For one week during the summer Iowa becomes the nation’s cycling hotspot, but what about the rest of the year? Iowa is looking to increase their bike tourism beyond RAGBRAI. The Des Moines Bicycle Collective recently created Cycle Central Iowa – a map and guide of Iowa’s best cycling routes. The Des Moines Register reports that along with promoting cycling, this new map should benefit communities economically:
Credit-card tours via bike: Elsewhere in the U.S., communities are learning that bike tourism generates welcome dollars. Multi-day trips are becoming popular. Among cyclists, it’s labeled credit-card tours — park the car, slide a credit card and a change of clothes on the bike, and point the handlebars toward low-traffic roads and trails. Along the way, eat in small town cafes, stay in B&Bs or motels, and soak up small-town hospitality. Can it get any better than this?
A survey of other states indicates that bikes matter. According to the group American Trails, “A 2008 survey of trail users on Pennsylvania’s Great Allegheny Passage revealed that 41 percent said that they stayed overnight in the vicinity of the trail for at least one night during their visit. These individuals reported spending approximately $100 per day, including lodging, while using the trail.”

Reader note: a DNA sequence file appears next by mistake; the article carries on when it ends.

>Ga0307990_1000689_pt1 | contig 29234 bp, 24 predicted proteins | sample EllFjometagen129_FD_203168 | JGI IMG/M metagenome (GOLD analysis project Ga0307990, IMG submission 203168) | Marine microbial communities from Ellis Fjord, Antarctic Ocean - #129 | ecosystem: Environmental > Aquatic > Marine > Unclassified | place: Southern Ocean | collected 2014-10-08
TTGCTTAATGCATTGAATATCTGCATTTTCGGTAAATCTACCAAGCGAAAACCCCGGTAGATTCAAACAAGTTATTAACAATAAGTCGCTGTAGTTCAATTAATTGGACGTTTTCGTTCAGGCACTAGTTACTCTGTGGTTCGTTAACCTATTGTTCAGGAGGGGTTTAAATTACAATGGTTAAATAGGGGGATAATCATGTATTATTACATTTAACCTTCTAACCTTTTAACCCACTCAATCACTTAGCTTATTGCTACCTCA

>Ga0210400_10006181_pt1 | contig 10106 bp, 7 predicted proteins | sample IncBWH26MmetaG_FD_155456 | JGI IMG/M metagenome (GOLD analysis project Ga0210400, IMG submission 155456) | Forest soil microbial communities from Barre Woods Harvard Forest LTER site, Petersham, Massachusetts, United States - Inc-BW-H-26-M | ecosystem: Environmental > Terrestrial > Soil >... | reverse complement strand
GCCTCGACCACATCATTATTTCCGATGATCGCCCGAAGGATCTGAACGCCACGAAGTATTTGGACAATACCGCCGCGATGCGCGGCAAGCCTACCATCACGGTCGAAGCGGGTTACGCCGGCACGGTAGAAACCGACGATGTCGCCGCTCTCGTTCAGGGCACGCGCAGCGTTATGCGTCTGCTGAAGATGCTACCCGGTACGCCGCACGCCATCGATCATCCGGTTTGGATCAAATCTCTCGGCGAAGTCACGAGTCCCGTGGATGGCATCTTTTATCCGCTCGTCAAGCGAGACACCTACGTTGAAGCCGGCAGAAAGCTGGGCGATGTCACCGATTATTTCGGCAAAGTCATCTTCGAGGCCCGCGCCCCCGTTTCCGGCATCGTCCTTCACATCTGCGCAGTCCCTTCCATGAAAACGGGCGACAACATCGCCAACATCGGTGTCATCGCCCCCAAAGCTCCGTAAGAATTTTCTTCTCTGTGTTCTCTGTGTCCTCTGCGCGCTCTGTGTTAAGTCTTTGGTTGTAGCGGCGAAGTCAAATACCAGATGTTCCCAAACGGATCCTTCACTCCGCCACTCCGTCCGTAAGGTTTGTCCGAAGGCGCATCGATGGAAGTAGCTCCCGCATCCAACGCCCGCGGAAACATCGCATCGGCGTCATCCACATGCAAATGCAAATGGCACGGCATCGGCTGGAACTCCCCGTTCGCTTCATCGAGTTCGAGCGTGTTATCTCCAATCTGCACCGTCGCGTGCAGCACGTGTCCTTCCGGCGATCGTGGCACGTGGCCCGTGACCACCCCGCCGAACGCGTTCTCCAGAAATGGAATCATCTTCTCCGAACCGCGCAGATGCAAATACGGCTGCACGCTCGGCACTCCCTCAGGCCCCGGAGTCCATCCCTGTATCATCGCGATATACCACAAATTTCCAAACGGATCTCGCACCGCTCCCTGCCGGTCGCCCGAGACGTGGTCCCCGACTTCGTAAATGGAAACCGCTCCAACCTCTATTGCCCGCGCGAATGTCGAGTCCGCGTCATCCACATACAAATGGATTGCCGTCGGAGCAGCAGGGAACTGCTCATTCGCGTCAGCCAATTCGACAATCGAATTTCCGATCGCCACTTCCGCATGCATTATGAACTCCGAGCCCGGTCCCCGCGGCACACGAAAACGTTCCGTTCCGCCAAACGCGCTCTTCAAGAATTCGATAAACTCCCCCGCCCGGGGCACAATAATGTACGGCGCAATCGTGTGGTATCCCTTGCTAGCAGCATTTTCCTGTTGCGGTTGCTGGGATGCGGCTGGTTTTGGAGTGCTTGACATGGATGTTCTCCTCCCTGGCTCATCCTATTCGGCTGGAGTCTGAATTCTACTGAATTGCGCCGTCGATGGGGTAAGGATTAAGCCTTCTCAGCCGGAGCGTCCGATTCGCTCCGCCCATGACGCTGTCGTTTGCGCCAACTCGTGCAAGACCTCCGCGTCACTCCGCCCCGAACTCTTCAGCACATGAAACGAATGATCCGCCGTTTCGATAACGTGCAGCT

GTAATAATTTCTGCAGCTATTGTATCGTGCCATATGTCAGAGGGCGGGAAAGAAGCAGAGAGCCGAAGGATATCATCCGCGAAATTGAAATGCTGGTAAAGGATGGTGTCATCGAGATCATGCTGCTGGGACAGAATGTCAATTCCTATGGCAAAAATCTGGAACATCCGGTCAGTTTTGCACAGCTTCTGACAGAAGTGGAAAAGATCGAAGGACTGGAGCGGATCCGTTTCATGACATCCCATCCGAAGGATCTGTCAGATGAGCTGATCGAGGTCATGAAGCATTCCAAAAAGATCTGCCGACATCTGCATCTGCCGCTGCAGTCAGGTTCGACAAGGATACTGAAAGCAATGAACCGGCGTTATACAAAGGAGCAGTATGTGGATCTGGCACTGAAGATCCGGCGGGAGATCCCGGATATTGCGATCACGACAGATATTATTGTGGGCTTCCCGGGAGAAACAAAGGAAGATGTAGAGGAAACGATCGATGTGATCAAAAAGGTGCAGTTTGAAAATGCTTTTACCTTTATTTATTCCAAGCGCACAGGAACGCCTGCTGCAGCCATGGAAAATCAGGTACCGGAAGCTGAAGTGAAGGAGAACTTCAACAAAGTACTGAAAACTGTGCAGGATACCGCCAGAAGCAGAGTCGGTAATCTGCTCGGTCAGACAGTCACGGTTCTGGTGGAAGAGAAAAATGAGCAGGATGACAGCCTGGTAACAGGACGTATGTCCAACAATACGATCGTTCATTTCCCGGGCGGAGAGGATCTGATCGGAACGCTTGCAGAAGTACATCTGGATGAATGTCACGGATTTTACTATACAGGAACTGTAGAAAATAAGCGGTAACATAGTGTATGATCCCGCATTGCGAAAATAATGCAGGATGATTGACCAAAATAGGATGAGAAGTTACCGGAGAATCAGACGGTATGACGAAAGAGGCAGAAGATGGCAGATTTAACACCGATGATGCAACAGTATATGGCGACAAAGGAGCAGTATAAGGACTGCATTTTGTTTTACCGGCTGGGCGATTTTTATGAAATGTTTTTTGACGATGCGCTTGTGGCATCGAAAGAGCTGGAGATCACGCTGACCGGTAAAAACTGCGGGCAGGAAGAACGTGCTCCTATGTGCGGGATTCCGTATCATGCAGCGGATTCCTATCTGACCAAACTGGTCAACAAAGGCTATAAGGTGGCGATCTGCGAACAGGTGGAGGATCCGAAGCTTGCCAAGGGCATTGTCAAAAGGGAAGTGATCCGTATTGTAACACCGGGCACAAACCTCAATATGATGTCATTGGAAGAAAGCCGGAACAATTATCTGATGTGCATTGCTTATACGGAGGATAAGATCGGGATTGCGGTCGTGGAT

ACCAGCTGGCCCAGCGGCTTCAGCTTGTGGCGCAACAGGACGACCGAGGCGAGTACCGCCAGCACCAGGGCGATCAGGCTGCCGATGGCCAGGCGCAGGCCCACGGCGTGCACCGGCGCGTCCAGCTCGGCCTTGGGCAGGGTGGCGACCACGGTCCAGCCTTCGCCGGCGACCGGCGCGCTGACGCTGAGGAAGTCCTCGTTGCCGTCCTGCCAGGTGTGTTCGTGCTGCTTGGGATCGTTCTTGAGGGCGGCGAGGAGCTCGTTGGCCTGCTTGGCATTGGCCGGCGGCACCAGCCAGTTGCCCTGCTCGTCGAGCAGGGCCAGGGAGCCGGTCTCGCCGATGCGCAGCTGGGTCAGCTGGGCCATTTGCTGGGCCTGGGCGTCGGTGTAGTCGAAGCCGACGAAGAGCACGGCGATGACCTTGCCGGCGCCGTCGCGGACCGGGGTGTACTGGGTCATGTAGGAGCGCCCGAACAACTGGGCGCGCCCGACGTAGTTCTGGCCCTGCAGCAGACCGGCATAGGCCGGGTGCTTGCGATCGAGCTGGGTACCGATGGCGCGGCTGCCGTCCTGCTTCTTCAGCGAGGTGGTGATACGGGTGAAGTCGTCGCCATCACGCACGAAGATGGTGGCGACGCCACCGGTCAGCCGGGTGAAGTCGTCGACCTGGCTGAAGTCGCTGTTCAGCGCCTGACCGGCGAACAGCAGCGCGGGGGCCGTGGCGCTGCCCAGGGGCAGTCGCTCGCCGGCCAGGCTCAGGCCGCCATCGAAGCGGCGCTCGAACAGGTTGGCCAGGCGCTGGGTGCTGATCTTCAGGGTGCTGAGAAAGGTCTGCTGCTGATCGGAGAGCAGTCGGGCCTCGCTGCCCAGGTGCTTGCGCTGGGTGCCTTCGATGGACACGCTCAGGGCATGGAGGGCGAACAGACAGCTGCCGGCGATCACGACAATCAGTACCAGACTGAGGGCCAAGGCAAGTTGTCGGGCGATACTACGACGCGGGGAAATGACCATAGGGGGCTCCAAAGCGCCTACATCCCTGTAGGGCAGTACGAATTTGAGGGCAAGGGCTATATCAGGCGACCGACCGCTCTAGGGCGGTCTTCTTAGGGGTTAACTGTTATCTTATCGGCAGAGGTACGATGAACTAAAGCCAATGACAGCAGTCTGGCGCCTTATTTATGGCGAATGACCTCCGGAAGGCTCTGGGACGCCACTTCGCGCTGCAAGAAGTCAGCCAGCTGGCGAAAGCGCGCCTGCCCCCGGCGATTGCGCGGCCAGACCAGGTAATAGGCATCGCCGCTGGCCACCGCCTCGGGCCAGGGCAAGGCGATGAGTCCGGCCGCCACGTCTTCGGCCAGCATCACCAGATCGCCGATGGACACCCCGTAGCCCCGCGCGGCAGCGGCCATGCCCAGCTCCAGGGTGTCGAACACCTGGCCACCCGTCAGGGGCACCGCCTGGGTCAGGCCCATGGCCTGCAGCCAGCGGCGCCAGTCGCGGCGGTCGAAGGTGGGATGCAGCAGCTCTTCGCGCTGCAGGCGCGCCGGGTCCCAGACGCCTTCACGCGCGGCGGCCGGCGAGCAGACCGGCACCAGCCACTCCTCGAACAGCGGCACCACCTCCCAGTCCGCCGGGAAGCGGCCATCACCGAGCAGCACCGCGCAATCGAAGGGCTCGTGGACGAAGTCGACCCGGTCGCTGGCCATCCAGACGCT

American Trails added: “Our general rule of thumb regarding spending is that day-trippers from outside the immediate area spend four times as much as local cyclists, and multi-day cyclists spend twice as much per day as day-trippers. Those who take long-distance, multi-day bicycling vacations spend between $100 and $300 per day on food, lodging, and other items, with ‘credit-card cyclists’ typically near the upper end of this range.”